7 False Triathlon & Multisport Myths
Updated: Apr 12, 2021
Hooray! You signed up to compete in an ironman race, a local triathlon or a duathlon to test your bike and run skills. As you get ready to take on the adventure of training for & racing those multisport events, I wanted to take the time to debunk some junk information that is floating around online and in social media groups. This myth buster expose I am sharing below is credited to Coach Will Kirousis who originally shared this on USAT's beginner tri site.
7 False Triathlon & Multisport Myths & *Lies*
Myth No. 1: You have to be an athletic mutant to participate in triathlon
This is true if you want to win a major race 10 years from now. Sport is competitive, and the best of the best tend to luck into a unique combination of incredible emotional and physical resilience, with a body that facilitates endurance performance. That’s a really unique combo of life experience, hard wiring and physical infrastructure.
The good news is that there are very few people who are in that situation. The huge majority of people you see at a triathlon are just like you! They have jobs, families, responsibilities and need to work at making life blend with sport as well as possible. Triathlon is a participatory sport, and we all are able to take part.
Myth No. 2: I need expensive gear to participate
Like so many areas of life today, people seem to be pushed into believing they need to have the latest and greatest in order to fit in or take on triathlons. That is not true — in triathlon or most other parts of our lives for that matter.
You can have a great experience in triathlon with basic gear. That’s true today more than ever — even entry level gear today is better than the best gear 10-15 years ago.
Myth No. 3: Open water swimming is terrifyingly scary!
As someone who was sure he was going to drown during his first open water swim in a triathlon, I feel for folks who become really fearful of open water swims. That said, I can also tell you that it’s something you can overcome. The first step is safety. Get a swim safety buoy and choose to swim with others only. Never alone. This will create a bit of a safety support system to help you take on the challenge of open water swimming. Next, start out swimming shallow — even going back and forth doing “laps” of a refined swimming area in water that may only be waist deep.
As you gain comfort, you can challenge yourself by going a bit deeper, and getting beyond the swim area. Over time, your competence will grow, and you will find joy from taking on the challenge of swimming for distance. Additionally, take a few lessons with a local triathlon or open water swim coach. These coaches will understand the nuanced skills like sighting, dealing with chop, drafting, etc., which can really improve your open water swimming competence.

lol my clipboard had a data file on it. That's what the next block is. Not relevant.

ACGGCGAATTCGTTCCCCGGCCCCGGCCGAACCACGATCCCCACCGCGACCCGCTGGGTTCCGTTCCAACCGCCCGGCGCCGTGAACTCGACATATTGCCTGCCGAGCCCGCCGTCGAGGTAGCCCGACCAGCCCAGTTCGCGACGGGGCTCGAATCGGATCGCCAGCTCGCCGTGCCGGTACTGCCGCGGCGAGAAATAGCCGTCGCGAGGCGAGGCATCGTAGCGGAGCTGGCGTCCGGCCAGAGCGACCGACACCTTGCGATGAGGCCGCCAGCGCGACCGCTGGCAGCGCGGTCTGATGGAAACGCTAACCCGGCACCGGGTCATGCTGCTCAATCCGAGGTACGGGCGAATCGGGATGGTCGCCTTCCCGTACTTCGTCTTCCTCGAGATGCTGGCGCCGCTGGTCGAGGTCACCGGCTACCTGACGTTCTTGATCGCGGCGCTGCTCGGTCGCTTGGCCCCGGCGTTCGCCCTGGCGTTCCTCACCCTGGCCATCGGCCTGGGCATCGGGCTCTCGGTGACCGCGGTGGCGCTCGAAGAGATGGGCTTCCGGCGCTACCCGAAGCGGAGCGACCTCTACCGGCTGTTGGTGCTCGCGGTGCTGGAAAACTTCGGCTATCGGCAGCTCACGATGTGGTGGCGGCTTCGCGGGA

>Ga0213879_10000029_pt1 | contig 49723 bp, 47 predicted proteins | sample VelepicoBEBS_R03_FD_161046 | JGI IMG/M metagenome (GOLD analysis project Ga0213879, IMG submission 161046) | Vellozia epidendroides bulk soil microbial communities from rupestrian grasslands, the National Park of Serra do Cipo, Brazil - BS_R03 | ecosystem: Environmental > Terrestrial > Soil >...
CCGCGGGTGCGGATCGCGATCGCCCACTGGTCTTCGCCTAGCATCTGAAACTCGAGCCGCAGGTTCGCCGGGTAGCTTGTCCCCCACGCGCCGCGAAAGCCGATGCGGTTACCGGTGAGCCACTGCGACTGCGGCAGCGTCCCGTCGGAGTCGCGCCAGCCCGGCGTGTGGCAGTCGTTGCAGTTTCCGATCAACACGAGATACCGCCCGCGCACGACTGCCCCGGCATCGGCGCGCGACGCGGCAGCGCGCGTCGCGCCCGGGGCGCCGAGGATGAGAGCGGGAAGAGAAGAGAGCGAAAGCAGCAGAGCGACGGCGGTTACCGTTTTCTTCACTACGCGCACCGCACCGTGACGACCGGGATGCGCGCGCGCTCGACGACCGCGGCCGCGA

Myth No. 4: I need to train everything all the time (swim-bike-run every day)
It’s tempting to feel that the more we train the better we can get. While there is a bit of truth to that, there is also the reality that training all three sports all the time will lead to fatigue and burn out.
It’s hard to hear in today’s “insta-everything” world, but patience is arguably the biggest tool in your training toolbox for long-term growth. It’s absolutely OK to only do one discipline or two on any given day, and you should have at least one, if not two days completely off.
Myth No. 5: Rigid plans are required
Many athletes believe the key to long-term performance is a very clear plan that is religiously implemented. The reality — and this transcends sports — is that a plan to point the way makes sense. That plan is going to be constantly adjusted, tweaked, renewed and changed to fit the evolution of your reality. In other words, training plans that work best are dynamic, not static. This is actually an interesting difference between top performers and new athletes.
Top performers are going to do the work, but it’s going to happen in a dynamic way — adapting to the athlete’s evolution. New athletes tend to be more rigid in their planning and execution as they learn the ropes. The key point: stay adaptable, not rigid in your planning!
Myth No. 6: Swim – Bike – Run vs. SwimBikeRun
One of the biggest flaws that coaches see in triathletes of all levels, is thinking they have to train like a swimmer, a cyclist and a runner. Certainly the sport of triathlon is built upon those disciplines, but it’s the seamless intermingling of those disciplines that creates the unique sport of triathlon. If you come to triathlon from another sport, be willing to look at your approach with new eyes!
Doing one to two workouts per sport, per week, can work well as you get into triathlon. As you improve, going up to two to three per sport, per week, can work. Remember that all distances of triathlon are very aerobic, which means you don’t need to do tons of super hard/aggressive workouts. Instead, focus on about 60-80 percent of your total training time being done at about a 5 or 6 on a scale where 10 is a max effort.
Myth No. 7: You are not a “real” triathlete if you haven’t raced long
One frustrating, growing theme among triathletes and non-triathletes who “know” of the sport, is this sense that unless you do an ultra-distance event, you have not done a triathlon. That’s extremely frustrating! Know that the adventure is to try, challenge yourself and grow.
Doing short races certainly counts toward that goal. You can really try to grow over these distances. Remember, the fastest triathletes in the world focus on short course races. Those folks are every bit the triathlete that ultra-distance racers are, and so are you!
Remember, there is no one absolute right way. There is your way, and it is going to constantly change. You can find great training info in our triathlon & multisport training glossary and on the MyTime To Tri site. Seek it out, and enjoy your journey with this awesome sport.